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Latest news round up

Newsletter issue - July 2021

Finance Act 2021

The Finance Bill that was published on 11 March 2021 received Royal Assent on 10 June and can be viewed online here.

COVID19

From 1 July the level of government support for the furlough scheme will reduce. The government contribution will fall to 70%, subject to a cap of £2,187.50 per month. The employer will now be required to make a contribution of at least 10% (up to £312.50) to maintain the 80% employees were previously entitled to. Employers can continue to voluntarily top up wages above the 80% minimum, or above the cap, if they wish.

From 1 August the government contribution will fall to 60%, meaning the employer will need to pay 20%. This will remain in place until the end of September when the scheme is set to close.

In June, the Chancellor rejected calls to extend the furlough scheme following the delay of the lifting of restrictions from 21 June to 19 July.

Brexit - EU VAT changes

Several key changes to EU VAT law are to be enacted from 1 July.

The first change is the abolition of small consignment relief which exempted items worth less than €22 from VAT. From 1 July, UK businesses can elect to join the new Import One Stop Shop, meaning that any shipments valued at less than €150 will need to have VAT charged at the point of sale (rather than having import VAT imposed). This VAT must be paid over via a new IOSS return, made every month. UK businesses need to register in a single country for the IOSS. It is intended that this will be a simpler method than requiring the customer to become the importer of record (and therefore responsible for all customs paperwork and charges).

One complication is the requirement for non-EU businesses to appoint a local intermediary. As the intermediary may be jointly and severally liable for any VAT debt, the charges for this can make EU selling a very expensive option. It is hoped that the UK will be exempted from the requirement by the time the scheme is in place, but this remains to be seen at the time of writing. Of course, as the IOSS is optional an alternative is to simply continue with the situation that has been in place since 1 January, i.e. payment of import VAT.

The distance selling thresholds (of €35,000 or €100,000) are being withdrawn from 1 July and replaced by an EU-wide threshold of €10,000. The Mini One Stop Shop (MOSS) is being replaced by a significantly extended version with the One Stop Shop (OSS). The non-Union version of the scheme is also expanded for non-EU established businesses selling services on a B2C basis to EU customers, to include services subject to EU VAT, i.e. where the place of supply is in the EU. Previously, only a limited range of online services (e.g. telecommunications) were covered under MOSS but under the new version, all services will be included.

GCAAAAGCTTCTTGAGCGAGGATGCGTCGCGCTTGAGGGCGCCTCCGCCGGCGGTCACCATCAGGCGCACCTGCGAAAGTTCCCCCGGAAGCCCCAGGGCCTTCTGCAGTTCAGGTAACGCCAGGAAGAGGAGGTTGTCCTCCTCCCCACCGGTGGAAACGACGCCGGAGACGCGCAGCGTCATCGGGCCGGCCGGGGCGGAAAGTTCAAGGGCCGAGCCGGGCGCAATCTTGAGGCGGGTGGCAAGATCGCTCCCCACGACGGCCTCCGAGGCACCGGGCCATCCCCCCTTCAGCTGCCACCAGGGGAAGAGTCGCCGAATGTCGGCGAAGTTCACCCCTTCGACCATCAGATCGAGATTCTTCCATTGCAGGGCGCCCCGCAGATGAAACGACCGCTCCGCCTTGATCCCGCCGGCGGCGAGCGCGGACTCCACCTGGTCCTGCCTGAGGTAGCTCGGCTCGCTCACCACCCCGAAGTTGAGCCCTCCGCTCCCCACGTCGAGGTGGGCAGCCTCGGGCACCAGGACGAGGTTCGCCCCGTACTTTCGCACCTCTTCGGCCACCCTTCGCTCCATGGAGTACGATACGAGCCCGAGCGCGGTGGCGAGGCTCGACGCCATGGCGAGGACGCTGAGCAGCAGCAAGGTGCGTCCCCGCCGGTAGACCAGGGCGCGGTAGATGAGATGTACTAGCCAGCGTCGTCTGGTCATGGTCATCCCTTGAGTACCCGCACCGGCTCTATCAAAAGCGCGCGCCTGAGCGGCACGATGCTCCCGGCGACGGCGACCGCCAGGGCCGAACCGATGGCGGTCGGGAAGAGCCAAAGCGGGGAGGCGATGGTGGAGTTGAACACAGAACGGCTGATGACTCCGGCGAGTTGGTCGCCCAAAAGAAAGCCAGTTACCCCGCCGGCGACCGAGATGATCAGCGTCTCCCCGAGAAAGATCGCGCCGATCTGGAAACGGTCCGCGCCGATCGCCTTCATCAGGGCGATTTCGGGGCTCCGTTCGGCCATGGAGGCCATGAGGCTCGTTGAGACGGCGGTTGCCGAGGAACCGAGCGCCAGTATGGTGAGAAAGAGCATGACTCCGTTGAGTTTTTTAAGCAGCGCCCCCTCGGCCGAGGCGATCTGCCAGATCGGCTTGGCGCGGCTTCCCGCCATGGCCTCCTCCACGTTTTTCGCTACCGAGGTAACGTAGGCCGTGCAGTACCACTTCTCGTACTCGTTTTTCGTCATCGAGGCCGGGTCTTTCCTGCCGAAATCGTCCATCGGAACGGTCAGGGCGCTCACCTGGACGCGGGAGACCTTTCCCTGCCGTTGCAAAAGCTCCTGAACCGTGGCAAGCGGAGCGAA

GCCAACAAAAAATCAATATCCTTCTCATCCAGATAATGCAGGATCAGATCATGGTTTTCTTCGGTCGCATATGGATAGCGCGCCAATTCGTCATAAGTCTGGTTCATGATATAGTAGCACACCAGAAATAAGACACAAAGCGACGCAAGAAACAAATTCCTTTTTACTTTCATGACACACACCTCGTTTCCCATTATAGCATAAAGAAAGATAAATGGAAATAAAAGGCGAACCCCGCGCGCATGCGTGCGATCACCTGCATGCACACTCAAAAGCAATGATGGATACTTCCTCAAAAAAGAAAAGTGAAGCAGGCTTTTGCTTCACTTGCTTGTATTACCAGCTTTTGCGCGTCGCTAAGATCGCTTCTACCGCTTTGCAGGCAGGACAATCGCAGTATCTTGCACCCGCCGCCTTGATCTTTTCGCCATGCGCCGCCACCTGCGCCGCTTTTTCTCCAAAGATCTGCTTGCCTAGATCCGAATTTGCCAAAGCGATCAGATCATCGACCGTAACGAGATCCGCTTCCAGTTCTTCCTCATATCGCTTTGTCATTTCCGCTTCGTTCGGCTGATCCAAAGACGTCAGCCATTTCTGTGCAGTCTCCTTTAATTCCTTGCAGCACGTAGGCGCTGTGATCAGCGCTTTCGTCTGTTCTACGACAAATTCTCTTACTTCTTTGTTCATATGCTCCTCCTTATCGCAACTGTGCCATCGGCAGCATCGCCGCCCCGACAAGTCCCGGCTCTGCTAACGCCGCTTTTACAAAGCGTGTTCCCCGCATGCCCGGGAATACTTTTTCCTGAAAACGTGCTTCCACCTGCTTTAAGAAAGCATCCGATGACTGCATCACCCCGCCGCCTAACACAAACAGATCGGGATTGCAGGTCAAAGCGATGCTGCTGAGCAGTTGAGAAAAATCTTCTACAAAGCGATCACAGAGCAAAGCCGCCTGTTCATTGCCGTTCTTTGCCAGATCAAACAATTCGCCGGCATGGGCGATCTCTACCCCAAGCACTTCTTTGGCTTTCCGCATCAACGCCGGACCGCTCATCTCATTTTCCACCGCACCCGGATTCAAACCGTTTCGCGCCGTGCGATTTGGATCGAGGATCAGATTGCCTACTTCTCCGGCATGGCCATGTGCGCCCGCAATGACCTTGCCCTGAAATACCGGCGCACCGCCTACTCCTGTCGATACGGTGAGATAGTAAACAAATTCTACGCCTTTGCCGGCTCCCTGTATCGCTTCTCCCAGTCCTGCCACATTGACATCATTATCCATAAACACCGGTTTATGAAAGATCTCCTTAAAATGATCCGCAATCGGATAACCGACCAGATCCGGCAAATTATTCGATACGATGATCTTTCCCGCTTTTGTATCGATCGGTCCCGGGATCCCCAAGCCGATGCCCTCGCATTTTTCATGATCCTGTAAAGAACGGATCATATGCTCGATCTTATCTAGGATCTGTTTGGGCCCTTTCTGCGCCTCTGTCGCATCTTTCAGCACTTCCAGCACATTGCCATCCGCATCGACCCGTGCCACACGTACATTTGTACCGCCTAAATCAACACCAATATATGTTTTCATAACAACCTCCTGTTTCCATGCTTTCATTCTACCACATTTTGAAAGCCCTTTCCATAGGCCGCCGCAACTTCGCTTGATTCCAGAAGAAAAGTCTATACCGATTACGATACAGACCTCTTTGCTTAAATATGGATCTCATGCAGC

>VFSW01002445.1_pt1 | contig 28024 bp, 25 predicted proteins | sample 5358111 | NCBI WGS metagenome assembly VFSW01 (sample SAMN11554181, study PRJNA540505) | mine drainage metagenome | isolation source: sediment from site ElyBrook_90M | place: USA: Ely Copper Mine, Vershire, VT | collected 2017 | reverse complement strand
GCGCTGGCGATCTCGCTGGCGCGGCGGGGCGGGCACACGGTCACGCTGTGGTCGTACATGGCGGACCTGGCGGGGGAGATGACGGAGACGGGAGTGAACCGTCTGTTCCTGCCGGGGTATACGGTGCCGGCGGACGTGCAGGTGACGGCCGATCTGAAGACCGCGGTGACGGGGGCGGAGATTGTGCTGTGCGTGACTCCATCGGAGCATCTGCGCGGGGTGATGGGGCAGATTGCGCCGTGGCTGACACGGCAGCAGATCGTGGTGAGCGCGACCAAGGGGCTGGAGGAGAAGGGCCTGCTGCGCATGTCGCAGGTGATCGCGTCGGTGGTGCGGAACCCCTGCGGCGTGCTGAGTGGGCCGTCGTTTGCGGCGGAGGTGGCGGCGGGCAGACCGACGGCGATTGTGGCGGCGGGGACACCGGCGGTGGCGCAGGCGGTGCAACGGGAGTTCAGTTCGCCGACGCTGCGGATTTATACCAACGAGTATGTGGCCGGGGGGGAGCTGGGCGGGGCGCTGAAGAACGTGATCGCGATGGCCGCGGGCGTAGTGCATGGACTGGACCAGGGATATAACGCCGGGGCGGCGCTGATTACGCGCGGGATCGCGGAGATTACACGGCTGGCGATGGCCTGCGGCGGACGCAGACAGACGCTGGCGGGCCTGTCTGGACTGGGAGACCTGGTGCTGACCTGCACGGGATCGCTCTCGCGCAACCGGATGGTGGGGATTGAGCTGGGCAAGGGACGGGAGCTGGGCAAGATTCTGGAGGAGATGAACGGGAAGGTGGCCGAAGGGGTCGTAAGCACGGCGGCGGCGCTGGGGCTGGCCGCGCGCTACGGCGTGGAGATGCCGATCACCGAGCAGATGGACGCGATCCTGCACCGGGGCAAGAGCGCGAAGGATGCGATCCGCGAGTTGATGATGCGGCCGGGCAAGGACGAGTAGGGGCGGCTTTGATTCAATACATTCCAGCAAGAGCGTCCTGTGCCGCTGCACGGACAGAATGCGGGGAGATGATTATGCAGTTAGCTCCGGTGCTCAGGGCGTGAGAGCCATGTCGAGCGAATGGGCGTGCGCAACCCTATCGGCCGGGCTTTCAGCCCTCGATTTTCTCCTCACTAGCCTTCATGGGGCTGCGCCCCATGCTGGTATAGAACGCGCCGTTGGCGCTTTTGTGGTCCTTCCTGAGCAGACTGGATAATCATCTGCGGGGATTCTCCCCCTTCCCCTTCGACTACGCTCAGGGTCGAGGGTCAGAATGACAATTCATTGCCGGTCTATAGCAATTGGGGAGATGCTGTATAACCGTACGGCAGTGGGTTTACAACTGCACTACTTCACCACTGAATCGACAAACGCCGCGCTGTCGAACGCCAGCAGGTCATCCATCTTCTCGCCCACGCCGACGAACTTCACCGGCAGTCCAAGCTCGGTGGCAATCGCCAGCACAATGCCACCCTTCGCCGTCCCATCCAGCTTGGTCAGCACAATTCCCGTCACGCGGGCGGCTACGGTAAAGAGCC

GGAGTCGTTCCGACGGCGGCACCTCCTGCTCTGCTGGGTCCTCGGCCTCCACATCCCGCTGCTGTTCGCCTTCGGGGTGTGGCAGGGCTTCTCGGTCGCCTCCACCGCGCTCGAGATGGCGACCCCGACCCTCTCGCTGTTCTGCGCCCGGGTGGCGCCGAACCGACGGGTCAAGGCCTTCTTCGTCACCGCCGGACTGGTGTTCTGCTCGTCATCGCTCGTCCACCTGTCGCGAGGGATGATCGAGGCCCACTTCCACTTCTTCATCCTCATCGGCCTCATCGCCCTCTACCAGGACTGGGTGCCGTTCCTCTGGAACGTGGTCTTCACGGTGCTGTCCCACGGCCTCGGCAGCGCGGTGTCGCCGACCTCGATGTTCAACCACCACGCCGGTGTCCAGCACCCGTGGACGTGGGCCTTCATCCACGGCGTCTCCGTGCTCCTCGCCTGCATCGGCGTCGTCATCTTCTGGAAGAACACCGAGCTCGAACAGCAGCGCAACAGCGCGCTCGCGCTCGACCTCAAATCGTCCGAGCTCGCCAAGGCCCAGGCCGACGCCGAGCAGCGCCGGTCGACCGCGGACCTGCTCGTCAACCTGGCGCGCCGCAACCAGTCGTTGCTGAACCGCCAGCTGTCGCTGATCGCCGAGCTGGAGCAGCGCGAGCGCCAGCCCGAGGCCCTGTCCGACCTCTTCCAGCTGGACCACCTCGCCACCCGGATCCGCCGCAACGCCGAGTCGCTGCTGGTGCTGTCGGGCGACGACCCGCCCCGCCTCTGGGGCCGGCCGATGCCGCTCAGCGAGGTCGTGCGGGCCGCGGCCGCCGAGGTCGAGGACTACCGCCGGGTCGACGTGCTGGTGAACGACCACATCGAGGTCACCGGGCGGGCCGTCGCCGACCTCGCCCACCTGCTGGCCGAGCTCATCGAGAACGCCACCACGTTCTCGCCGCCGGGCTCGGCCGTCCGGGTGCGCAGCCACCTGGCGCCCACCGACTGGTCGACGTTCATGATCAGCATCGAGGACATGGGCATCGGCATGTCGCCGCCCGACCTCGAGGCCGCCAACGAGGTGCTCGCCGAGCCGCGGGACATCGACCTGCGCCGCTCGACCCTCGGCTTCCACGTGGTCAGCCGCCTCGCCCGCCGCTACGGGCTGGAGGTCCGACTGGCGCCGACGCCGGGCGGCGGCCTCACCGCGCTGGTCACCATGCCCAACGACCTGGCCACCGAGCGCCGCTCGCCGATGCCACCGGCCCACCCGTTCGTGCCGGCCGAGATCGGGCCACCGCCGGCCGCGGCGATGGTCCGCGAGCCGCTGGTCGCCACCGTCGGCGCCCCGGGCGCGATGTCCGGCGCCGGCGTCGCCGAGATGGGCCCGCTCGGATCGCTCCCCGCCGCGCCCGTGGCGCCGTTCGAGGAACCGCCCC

Information on both schemes is available here.

Other news

The agent dedicated line (0300 2003311) has been reintroduced, albeit on a trial basis. The priority line has been unavailable due to reallocation of HMRC's resources during the pandemic. However, HMRC says that it will expect agents to obtain information using digital means wherever possible in order to prioritise queries.

HMRC's most recent spotlight on avoidance takes aim at artificial company pension schemes involving a future obligation to pay a contribution, creating an expense purportedly deductible for corporation tax purposes now. This may then be followed by the transfer of the obligation to a closely associated third-party who receives a payment intended to avoid any immediate income tax or NI consequences. Naturally, HMRC's view is that the arrangements do not work as advertised and will pursue users of the scheme for unpaid amounts and possibly penalties. It is also considering whether the general anti-abuse rule (GAAR) may apply to arrangements going back to 2013. There will also be consequences for promoters or enablers. More information is available in Spotlight 58.

HMRC has warned businesses that pay their VAT bills by direct debit that these will be cancelled if they do not hold a valid email address for the business. The problem is that the banking regulations require HMRC to inform payers of the amount and date of payments in advance, and the period between the VAT return and payment deadlines is too short to enable this by post. If the direct debit is cancelled, a business can reinstate it via the business tax account using an up-to-date email address. Note, this must be done by the business, and not an agent. Cancellation of the direct debit will coincide with the move to a new IT system later in 2021.

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